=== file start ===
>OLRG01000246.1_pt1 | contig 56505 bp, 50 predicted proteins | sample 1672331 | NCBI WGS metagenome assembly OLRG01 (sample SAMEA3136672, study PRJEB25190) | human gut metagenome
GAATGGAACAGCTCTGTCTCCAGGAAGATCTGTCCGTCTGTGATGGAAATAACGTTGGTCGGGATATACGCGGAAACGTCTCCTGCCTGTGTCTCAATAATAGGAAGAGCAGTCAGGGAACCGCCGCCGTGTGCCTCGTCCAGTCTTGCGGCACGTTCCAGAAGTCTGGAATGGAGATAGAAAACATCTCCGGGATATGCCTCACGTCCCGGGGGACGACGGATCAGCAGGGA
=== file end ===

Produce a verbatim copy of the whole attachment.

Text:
>OLRG01000246.1_pt1 | contig 56505 bp, 50 predicted proteins | sample 1672331 | NCBI WGS metagenome assembly OLRG01 (sample SAMEA3136672, study PRJEB25190) | human gut metagenome
GAATGGAACAGCTCTGTCTCCAGGAAGATCTGTCCGTCTGTGATGGAAATAACGTTGGTCGGGATATACGCGGAAACGTCTCCTGCCTGTGTCTCAATAATAGGAAGAGCAGTCAGGGAACCGCCGCCGTGTGCCTCGTCCAGTCTTGCGGCACGTTCCAGAAGTCTGGAATGGAGATAGAAAACATCTCCGGGATATGCCTCACGTCCCGGGGGACGACGGATCAGCAGGGA